Sancho: An Act of Remembrance


The aspect of Sancho I found most interesting was the metatheatrical aspect the show introduced. Throughout the performance, many references were made to Shakespeare and Aphra Behn’s Oroonoko. Sancho’s namesake was attributed to Cervantes’ character, Sancho Panza, who he was forced to portray in his childhood. Sancho says, “the play’s the thing” in reference to the forced theatrics of his youth, a quote borrowed from Hamlet. Furthermore, Sancho consistently referred to his guardians as the “Weird Sisters”, the name of the witches in Macbeth, and shortly thereafter begins to consort with the Montagues next door. Although historical, the coincidence of their neighbors sharing a family name with Romeo further exemplifies the Shakespearean influence.

Sancho’s metatheatricality expanded every time Joseph broke the fourth wall and talked directly to the audience. This served to break the dramatics and add the humor that Sancho was so full of, while at the same time keeping the audience aware that they were watching a performance. Joseph was telling us the story of Sancho through Sancho’s own narration.


Interestingly, Behn’s Oroonoko played a role in Sancho as well. Oroonoko is a play turned novel written by playwright Aphra Behn about an African prince sold into slavery. The significance of this play lies in the voice it gave to two repressed groups during the 17th century: women and slaves. Sancho performing a scene from the work parallels his own struggles as a slave in his modern-day England. Additionally, Oroonoko was named Caesar by the slave owners and is filled with both classical and Shakespearean allusions. The marriage of these elements not only emphasize the metatheatricality, but also the discrimination present in Sancho. His knowledge of Behn’s work also highlights Sancho’s education, furthering his image as a well-read individual.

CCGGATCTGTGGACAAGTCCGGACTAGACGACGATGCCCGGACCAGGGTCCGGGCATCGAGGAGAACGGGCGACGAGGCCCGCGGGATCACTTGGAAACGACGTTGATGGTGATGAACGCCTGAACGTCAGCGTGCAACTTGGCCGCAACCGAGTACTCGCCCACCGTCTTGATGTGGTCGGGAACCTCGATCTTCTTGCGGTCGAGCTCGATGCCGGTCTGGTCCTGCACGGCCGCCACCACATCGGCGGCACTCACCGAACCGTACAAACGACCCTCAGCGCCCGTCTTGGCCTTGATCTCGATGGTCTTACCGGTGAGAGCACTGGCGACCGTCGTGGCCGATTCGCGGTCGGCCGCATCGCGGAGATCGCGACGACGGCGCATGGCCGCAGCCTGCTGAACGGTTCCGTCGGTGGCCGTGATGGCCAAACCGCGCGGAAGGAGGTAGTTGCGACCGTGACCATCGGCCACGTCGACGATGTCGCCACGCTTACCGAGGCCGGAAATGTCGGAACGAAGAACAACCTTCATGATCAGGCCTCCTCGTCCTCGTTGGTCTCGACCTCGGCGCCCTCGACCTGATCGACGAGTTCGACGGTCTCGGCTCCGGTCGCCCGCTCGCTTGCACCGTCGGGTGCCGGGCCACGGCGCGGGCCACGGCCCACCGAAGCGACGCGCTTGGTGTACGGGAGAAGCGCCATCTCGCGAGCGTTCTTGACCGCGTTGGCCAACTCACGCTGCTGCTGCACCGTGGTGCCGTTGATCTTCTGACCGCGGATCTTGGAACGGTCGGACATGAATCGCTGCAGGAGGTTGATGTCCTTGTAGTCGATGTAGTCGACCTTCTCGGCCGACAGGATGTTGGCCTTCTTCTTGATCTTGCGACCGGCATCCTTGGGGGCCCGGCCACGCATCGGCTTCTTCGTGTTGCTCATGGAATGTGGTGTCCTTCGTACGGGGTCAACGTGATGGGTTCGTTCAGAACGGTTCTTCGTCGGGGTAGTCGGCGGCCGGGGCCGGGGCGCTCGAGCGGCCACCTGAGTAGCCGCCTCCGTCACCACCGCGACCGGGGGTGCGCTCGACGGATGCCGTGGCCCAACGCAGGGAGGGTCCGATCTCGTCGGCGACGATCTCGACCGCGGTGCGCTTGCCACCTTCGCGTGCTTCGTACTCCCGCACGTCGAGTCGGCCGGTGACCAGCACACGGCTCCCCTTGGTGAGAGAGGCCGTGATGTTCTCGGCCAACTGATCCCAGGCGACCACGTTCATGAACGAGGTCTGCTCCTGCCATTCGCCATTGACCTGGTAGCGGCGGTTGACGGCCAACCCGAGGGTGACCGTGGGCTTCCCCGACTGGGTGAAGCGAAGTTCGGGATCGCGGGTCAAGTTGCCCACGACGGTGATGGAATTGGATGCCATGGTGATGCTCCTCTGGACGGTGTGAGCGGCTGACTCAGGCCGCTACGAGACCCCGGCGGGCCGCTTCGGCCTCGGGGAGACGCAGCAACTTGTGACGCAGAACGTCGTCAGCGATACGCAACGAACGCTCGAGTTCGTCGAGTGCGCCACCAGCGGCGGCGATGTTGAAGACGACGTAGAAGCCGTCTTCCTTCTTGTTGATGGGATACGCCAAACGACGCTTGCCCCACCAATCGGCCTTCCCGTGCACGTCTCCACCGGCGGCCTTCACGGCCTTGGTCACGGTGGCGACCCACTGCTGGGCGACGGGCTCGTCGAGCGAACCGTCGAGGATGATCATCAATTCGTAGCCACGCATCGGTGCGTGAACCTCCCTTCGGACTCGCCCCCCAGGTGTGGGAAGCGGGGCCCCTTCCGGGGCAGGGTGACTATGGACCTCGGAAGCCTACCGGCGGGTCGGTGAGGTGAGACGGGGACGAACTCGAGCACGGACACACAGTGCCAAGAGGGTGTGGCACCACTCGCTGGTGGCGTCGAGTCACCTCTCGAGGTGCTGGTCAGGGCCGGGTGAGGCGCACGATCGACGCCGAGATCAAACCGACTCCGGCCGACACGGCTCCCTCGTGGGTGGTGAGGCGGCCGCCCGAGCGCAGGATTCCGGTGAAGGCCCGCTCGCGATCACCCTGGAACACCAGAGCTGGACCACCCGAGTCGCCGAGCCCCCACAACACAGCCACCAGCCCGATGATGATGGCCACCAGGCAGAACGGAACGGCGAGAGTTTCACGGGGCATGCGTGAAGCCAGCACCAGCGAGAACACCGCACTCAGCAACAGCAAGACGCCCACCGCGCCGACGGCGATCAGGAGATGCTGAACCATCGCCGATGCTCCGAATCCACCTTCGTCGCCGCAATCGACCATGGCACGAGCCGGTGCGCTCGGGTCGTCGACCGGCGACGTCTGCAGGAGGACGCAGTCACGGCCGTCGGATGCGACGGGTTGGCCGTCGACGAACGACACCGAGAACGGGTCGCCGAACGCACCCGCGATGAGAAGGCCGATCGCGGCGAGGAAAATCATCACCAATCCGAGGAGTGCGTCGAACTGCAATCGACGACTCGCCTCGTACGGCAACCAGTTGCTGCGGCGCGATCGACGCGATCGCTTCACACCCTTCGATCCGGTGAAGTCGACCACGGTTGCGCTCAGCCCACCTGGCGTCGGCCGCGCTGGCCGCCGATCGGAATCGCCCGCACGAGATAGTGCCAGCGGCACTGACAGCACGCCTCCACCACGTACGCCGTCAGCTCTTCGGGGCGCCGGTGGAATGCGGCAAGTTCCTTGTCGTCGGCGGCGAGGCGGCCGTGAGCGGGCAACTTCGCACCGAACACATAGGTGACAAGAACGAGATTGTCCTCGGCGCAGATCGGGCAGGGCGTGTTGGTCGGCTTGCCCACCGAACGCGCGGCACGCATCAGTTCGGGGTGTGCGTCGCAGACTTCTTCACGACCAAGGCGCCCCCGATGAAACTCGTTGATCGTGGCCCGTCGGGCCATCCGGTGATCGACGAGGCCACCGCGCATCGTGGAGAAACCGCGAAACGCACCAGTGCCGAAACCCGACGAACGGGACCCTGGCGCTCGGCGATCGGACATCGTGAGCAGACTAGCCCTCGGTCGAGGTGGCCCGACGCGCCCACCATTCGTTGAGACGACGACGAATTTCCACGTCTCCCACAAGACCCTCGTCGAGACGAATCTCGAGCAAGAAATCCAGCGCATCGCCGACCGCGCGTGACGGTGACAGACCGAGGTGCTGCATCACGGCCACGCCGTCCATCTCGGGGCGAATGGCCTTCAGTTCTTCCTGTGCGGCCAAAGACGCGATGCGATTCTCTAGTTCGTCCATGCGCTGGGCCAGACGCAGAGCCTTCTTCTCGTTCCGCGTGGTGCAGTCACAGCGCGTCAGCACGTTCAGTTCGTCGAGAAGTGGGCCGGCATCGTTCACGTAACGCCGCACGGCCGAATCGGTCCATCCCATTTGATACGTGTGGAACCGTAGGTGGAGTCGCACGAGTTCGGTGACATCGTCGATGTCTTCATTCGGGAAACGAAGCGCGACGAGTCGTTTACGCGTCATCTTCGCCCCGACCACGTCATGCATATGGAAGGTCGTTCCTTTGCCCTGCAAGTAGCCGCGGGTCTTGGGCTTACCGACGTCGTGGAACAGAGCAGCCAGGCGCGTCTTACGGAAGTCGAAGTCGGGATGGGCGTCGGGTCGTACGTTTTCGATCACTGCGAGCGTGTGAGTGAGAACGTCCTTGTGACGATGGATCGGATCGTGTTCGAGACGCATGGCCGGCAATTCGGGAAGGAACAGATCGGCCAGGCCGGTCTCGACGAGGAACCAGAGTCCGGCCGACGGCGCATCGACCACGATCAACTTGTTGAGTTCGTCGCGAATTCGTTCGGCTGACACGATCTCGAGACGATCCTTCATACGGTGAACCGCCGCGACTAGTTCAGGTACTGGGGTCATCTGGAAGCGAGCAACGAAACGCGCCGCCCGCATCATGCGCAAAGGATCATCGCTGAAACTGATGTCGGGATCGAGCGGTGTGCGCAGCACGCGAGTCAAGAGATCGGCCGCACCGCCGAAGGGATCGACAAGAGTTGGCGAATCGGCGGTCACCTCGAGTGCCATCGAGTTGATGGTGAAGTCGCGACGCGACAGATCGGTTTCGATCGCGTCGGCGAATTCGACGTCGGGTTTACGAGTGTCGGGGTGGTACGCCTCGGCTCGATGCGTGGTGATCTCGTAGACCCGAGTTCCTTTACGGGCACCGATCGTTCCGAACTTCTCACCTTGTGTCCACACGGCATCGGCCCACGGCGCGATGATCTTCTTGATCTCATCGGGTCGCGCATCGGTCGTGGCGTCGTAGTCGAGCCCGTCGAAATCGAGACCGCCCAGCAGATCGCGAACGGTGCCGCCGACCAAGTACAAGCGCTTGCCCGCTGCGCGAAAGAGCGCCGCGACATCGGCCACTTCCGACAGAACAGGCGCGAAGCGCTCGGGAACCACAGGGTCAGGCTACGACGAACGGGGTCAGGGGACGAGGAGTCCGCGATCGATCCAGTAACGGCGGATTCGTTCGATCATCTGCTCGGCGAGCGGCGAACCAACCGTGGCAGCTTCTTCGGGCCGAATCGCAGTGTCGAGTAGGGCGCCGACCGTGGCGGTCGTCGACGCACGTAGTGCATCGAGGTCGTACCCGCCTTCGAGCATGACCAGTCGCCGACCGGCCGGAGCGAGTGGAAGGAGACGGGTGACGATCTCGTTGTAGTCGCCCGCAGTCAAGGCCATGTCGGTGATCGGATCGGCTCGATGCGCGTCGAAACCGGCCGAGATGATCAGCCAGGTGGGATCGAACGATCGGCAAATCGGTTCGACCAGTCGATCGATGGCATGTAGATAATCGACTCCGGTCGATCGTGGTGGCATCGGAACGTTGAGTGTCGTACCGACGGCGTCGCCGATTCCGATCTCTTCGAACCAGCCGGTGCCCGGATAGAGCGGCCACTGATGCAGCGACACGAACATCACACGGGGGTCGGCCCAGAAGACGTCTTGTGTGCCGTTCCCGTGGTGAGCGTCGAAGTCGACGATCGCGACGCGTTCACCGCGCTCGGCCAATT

The program notes, although useful to audience members not previously familiar with the story, do not prepare the reader for the spectacle and intricacies of the one man show. Joseph’s constant allusions to Shakespeare paint an intelligent image of Sancho. The “words, words, words,” he used show his character to be a learned man well versed in his education. The program notes also cleared up any confusion caused by Joseph’s usage of different accents. Overall, the live and intimate performance of Sancho: An Act of Remembrance added zest to an already powerful and metatheatrical show.

Check out the trailer here 

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